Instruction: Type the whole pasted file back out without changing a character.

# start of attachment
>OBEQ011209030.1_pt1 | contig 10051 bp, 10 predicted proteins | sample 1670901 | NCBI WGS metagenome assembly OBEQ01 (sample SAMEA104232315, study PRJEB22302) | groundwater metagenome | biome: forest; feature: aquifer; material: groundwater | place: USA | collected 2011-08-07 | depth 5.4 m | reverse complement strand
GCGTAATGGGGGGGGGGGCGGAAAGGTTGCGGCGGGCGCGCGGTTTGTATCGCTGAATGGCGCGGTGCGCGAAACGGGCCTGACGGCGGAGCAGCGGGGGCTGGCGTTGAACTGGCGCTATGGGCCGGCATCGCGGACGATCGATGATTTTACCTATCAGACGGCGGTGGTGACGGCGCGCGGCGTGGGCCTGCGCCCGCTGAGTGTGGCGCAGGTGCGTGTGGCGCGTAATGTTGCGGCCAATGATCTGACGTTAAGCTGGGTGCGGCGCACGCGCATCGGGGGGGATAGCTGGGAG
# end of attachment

>OBEQ011209030.1_pt1 | contig 10051 bp, 10 predicted proteins | sample 1670901 | NCBI WGS metagenome assembly OBEQ01 (sample SAMEA104232315, study PRJEB22302) | groundwater metagenome | biome: forest; feature: aquifer; material: groundwater | place: USA | collected 2011-08-07 | depth 5.4 m | reverse complement strand
GCGTAATGGGGGGGGGGGCGGAAAGGTTGCGGCGGGCGCGCGGTTTGTATCGCTGAATGGCGCGGTGCGCGAAACGGGCCTGACGGCGGAGCAGCGGGGGCTGGCGTTGAACTGGCGCTATGGGCCGGCATCGCGGACGATCGATGATTTTACCTATCAGACGGCGGTGGTGACGGCGCGCGGCGTGGGCCTGCGCCCGCTGAGTGTGGCGCAGGTGCGTGTGGCGCGTAATGTTGCGGCCAATGATCTGACGTTAAGCTGGGTGCGGCGCACGCGCATCGGGGGGGATAGCTGGGAG